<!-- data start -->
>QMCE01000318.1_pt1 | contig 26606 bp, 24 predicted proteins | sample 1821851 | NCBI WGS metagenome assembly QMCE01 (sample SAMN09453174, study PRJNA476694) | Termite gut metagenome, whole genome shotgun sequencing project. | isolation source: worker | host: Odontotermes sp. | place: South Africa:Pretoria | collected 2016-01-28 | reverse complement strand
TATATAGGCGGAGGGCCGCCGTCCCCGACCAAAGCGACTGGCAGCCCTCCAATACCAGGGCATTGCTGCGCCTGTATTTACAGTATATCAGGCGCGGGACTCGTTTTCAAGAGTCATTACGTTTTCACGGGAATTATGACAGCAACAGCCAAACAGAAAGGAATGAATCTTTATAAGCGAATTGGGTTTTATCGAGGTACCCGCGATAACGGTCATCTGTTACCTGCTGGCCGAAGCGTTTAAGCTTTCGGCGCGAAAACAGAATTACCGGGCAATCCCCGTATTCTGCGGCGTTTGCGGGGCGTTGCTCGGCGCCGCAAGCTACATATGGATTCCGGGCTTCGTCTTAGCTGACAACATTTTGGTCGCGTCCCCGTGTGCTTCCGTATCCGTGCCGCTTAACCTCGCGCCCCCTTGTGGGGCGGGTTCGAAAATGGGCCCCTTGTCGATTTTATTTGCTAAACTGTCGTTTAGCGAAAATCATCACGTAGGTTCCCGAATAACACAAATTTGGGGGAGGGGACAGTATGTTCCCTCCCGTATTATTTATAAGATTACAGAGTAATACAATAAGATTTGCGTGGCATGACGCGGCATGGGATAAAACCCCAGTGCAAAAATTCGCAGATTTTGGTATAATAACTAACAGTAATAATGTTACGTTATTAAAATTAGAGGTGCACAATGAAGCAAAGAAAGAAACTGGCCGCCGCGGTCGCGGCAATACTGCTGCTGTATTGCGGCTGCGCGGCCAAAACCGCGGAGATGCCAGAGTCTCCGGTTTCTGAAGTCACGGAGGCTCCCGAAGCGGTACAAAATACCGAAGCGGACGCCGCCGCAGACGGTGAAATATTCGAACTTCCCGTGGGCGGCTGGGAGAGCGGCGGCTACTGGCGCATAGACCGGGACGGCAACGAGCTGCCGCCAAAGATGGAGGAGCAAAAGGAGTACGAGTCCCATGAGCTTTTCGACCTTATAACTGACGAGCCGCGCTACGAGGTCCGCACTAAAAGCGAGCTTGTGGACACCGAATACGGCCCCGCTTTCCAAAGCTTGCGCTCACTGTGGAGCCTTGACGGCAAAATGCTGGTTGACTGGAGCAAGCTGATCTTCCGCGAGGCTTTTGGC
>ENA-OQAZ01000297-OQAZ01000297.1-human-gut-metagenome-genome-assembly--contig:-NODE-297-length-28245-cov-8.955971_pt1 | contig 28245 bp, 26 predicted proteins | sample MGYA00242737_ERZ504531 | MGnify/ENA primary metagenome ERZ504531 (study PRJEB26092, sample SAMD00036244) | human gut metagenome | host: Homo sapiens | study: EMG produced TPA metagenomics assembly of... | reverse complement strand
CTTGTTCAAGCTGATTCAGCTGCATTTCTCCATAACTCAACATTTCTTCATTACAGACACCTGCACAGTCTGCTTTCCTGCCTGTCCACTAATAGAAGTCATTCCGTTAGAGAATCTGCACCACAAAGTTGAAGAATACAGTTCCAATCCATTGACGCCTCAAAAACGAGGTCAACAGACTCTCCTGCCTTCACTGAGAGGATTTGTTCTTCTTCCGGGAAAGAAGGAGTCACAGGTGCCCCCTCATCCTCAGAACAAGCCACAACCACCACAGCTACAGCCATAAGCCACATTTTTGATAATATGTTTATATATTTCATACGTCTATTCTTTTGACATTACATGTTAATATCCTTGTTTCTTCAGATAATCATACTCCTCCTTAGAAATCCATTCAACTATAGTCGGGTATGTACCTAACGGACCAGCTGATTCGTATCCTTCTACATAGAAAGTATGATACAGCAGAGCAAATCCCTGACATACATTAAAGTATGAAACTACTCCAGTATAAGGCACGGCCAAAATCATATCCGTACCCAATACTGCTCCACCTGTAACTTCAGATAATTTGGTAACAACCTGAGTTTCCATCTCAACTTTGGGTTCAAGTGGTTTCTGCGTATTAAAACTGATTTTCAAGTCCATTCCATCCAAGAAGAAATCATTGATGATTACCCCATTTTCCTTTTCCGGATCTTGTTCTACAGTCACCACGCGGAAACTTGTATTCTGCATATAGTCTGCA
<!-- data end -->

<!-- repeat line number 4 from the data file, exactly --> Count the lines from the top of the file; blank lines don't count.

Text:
CTTGTTCAAGCTGATTCAGCTGCATTTCTCCATAACTCAACATTTCTTCATTACAGACACCTGCACAGTCTGCTTTCCTGCCTGTCCACTAATAGAAGTCATTCCGTTAGAGAATCTGCACCACAAAGTTGAAGAATACAGTTCCAATCCATTGACGCCTCAAAAACGAGGTCAACAGACTCTCCTGCCTTCACTGAGAGGATTTGTTCTTCTTCCGGGAAAGAAGGAGTCACAGGTGCCCCCTCATCCTCAGAACAAGCCACAACCACCACAGCTACAGCCATAAGCCACATTTTTGATAATATGTTTATATATTTCATACGTCTATTCTTTTGACATTACATGTTAATATCCTTGTTTCTTCAGATAATCATACTCCTCCTTAGAAATCCATTCAACTATAGTCGGGTATGTACCTAACGGACCAGCTGATTCGTATCCTTCTACATAGAAAGTATGATACAGCAGAGCAAATCCCTGACATACATTAAAGTATGAAACTACTCCAGTATAAGGCACGGCCAAAATCATATCCGTACCCAATACTGCTCCACCTGTAACTTCAGATAATTTGGTAACAACCTGAGTTTCCATCTCAACTTTGGGTTCAAGTGGTTTCTGCGTATTAAAACTGATTTTCAAGTCCATTCCATCCAAGAAGAAATCATTGATGATTACCCCATTTTCCTTTTCCGGATCTTGTTCTACAGTCACCACGCGGAAACTTGTATTCTGCATATAGTCTGCA